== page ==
GitHub’s Efforts to Stop Security Vulnerabilities

GitHub’s efforts to stop security vulnerabilities
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To improve the supply chain security capabilities, GitHub announced that it will send a ‘Dependabot’ alert for vulnerable ‘GitHub Actions’. This new feature helps users stay updated and fix security vulnerabilities in the action workflows. 

As shown below, you can receive alerts on GitHub Actions and enable Dependabot by selecting ‘Enable all’ under the code security and analysis tab. 

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Screenshot showing how a user can receive alerts on GitHub Actions and vulnerabilities impacting their code

(Source: GitHub)

According to GitHub, these alerts would be powered by the GitHub Advisory Database. The company said that when a security vulnerability is reported in action, the team of security researchers would create an advisory to document the vulnerability, thereby triggering an alert to the impacted repositories. It also said that these advisories are searchable and free to access.

This is a positive step by GitHub as a well-tuned and secured CI/CD workflow is critical for development teams looking to build more and ship faster. GitHub Actions gives developers access to powerful, native CI/CD capabilities right next to their code hosted on the platform. 

Dependabot alerts for GitHub Actions

The GitHub Advisory Database powers ‘Dependabot’ alerts for the impacted GitHub repositories. If users avail ‘Dependabot’, they are covered with no additional action required. 

As an owner of a ‘GitHub Action’, once you discover a vulnerability, you can start the process of creating an advisory from the security tab in your repository. The GitHub in-house team will review the repository advisory and curate a global advisory when appropriate upon the complete creation of the repository advisory. 

Here’s a quick guide to writing an advisory—

  • The GitHub Action uses semantic versioning.  
  • You own the repository of the action that you are creating the alert for.
  • Package names are put in a specific format such as ‘org-name/repo-name’. (Example: ‘GitHub/GitHub’s favourite-action’) 
  • There is just one action in the repository, so it is distinguishable from other actions. 

GitHub Actions 

Presently, GitHub Actions helps teams of all sizes speed their development velocity and increase the reliability of their software. Moreover, customers can scale their efforts to maintain a more secure codebase across their enterprise by combining reusable workflows and GitHub Action policies. This can include limiting which actions can be used in your organisation or enterprise. 

GitHub said that with more than 13,000 actions to select from, there is an opportunity for every team to improve their development process with a GitHub Action.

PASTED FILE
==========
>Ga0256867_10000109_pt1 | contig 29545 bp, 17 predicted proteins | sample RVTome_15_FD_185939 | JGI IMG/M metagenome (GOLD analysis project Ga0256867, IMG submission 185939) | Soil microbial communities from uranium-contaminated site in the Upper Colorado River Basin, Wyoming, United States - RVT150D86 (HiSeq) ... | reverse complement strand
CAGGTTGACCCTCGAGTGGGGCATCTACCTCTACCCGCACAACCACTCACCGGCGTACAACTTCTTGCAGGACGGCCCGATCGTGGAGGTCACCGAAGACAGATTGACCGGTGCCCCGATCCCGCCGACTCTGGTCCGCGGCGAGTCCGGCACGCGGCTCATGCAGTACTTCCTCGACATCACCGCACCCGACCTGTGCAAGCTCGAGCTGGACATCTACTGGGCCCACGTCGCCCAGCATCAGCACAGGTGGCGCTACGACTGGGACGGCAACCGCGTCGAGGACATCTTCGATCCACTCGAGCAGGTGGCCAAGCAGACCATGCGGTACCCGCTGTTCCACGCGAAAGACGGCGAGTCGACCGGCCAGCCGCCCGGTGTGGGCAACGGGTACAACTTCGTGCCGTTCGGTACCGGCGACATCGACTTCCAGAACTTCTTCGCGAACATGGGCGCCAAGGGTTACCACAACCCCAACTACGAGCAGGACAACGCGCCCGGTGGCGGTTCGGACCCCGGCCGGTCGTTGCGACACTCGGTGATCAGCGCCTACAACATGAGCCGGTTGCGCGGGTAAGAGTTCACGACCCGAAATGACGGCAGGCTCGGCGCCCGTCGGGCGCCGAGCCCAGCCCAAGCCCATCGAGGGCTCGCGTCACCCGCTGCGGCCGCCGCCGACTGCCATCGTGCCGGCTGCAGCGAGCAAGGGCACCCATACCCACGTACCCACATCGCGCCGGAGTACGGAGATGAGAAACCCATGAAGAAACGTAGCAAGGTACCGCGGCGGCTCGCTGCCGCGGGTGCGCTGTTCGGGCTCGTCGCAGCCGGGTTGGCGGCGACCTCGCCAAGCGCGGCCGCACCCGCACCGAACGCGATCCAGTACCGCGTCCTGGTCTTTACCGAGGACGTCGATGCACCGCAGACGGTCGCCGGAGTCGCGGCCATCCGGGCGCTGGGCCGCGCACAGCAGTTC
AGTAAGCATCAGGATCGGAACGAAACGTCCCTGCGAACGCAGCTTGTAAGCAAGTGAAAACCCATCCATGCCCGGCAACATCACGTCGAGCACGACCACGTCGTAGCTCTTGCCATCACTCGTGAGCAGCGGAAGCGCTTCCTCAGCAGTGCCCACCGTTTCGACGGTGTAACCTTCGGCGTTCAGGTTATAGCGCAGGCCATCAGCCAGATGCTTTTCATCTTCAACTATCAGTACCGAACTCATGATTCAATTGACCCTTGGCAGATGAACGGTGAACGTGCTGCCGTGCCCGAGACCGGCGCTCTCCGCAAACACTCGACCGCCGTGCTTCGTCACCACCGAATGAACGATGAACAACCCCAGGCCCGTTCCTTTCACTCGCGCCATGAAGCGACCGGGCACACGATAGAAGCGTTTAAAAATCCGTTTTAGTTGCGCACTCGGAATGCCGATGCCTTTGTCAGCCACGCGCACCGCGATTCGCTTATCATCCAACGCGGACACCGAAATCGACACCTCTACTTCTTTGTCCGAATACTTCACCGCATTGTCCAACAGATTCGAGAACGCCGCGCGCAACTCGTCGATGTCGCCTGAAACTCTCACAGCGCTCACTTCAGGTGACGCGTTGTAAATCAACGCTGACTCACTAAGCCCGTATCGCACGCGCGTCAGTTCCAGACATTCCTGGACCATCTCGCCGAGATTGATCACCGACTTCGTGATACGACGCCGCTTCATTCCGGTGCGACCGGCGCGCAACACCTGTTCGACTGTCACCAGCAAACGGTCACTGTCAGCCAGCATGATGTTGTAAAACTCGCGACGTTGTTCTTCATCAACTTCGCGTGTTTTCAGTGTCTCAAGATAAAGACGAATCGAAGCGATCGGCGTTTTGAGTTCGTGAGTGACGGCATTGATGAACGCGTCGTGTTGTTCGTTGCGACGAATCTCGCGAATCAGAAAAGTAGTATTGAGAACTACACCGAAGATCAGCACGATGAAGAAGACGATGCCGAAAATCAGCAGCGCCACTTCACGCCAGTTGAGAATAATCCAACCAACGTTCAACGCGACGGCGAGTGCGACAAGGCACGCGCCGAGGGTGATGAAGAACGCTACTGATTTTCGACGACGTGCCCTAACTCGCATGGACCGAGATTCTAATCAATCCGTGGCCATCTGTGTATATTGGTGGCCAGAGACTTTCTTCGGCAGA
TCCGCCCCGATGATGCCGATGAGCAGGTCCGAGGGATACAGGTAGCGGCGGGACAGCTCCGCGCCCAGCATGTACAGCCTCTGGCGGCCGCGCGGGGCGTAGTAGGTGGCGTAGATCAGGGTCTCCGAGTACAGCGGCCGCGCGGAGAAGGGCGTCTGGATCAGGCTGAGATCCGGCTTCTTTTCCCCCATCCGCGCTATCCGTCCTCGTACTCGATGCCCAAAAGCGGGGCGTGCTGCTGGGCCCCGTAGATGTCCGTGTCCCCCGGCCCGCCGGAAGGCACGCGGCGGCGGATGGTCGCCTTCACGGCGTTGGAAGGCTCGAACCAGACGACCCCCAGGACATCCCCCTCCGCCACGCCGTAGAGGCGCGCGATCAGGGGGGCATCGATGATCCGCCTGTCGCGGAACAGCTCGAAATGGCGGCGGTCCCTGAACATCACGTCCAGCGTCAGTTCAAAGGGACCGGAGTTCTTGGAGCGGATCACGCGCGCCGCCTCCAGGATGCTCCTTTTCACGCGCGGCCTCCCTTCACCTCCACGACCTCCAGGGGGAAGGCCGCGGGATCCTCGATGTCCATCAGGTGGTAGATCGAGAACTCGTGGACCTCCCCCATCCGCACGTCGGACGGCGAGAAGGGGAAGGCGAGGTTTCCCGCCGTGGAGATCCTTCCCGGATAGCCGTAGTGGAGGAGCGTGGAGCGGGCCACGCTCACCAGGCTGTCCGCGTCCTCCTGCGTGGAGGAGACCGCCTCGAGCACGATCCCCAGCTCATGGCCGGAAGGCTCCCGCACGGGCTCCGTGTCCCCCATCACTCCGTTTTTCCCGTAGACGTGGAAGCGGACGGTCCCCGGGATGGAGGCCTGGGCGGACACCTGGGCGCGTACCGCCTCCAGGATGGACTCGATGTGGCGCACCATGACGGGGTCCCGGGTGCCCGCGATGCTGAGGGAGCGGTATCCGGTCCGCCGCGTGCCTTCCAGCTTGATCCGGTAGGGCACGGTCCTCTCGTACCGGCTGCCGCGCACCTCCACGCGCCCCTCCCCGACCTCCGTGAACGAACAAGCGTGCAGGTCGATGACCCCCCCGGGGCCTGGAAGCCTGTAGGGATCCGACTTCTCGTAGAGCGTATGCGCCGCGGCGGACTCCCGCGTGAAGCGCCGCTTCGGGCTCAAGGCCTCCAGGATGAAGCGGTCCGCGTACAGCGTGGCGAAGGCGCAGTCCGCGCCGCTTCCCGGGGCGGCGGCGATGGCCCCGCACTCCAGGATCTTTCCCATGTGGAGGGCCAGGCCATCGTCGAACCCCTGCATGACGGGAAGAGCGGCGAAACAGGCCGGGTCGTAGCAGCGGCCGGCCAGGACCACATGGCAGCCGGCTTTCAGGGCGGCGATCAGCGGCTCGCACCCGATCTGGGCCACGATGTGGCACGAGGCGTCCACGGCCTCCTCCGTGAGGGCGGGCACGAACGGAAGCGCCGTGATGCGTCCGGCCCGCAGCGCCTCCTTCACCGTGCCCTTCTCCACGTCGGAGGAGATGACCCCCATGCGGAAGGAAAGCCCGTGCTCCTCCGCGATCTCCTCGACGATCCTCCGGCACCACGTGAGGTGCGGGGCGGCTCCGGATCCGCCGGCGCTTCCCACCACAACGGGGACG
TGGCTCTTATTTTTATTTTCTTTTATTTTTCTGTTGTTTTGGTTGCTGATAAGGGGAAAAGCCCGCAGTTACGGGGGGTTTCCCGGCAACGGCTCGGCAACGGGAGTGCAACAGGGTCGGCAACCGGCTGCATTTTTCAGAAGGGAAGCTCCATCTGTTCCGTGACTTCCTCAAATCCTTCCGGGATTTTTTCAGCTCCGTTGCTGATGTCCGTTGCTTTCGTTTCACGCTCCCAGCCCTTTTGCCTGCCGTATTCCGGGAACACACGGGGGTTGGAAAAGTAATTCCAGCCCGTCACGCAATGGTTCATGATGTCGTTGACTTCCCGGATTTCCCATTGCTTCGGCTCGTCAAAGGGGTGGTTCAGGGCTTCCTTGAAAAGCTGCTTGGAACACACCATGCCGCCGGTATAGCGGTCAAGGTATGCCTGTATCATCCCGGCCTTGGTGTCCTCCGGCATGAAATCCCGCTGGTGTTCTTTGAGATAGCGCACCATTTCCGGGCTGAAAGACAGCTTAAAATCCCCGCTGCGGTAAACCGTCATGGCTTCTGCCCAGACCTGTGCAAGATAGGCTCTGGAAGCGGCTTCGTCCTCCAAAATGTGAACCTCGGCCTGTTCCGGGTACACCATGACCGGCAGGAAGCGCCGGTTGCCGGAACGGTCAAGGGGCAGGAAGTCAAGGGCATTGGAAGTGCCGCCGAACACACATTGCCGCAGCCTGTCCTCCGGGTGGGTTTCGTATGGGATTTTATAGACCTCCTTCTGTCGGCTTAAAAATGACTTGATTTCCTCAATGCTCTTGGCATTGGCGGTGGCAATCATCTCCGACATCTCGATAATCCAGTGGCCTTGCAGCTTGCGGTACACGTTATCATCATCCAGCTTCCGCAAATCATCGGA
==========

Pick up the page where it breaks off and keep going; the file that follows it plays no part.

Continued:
Screenshot of the GitHub Actions "Getting Started" page

(Source: GitHub)

Code-signing to the rescue 

On August 8, GitHub announced that it is planning to support code signing for npm software packages using the code-signing platform ‘Sigstore’. 

Code signing is the process of using cryptography to digitally add a signature to data. The receiver of the data can verify the authenticity of the signature and, therefore, must have come from the signatory. It is more or less like a physical signature, but digital and more reliable. 

In 2021, Google announced the launch of Sigstore, a project in the Linux Foundation that aims to solve this issue by improving software supply chain integrity and verification. 

Why now? 

As per the Sonatype report, such attacks numbered more than 12,000—a 650 per cent rise in 2020, and a year before that, supply chain attacks saw about a 430 per cent increase. Cut to 2022; the number has continued to increase significantly. 

‘Dependency confusion’ attacks have become the most prevalent form of attack. For instance, according to Project Resonance, of the 1,000 organisations whose GitHub accounts were analysed based on their activity levels and star rating, interestingly, more than one in five—i.e., 212 businesses—contained at least one dependency confusion-related misconfiguration in their codebase. 

Out of 38,691 individual repositories scanned by RedHunt Labs, 220 contained files used to store dependencies. The most common issue which surfaced among these were packages with ‘unreachable’, and therefore hijakable, sources. This comprised 169 repositories that had installed packages from expired domains and 126 repositories that contained packages owned by non-existent GitHub or GitLab profiles. 

Another example was the malicious RubyGems package which was used to steal cryptocurrency. The list is neverending. 

No end to open source vulnerabilities

The supply chain exploits publicly-disclosed open source vulnerabilities. Instead of waiting passively for vulnerability disclosures, many hackers proactively inject new vulnerabilities or bugs into open-source projects, which feed the global supply chain and later exploit the vulnerabilities they have created.  

The new security updates from GitHub attempt to resolve these vulnerabilities. But, the question is—can it be successful in its attempts? Because if any of the developers use these packages, the projects are likely to get affected, and there is a high probability that millions of users will be at risk.

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Amit Raja Naik
Amit Raja Naik is a seasoned technology journalist who covers everything from data science to machine learning and artificial intelligence for Analytics India Magazine, where he examines the trends, challenges, ideas, and transformations across the industry.

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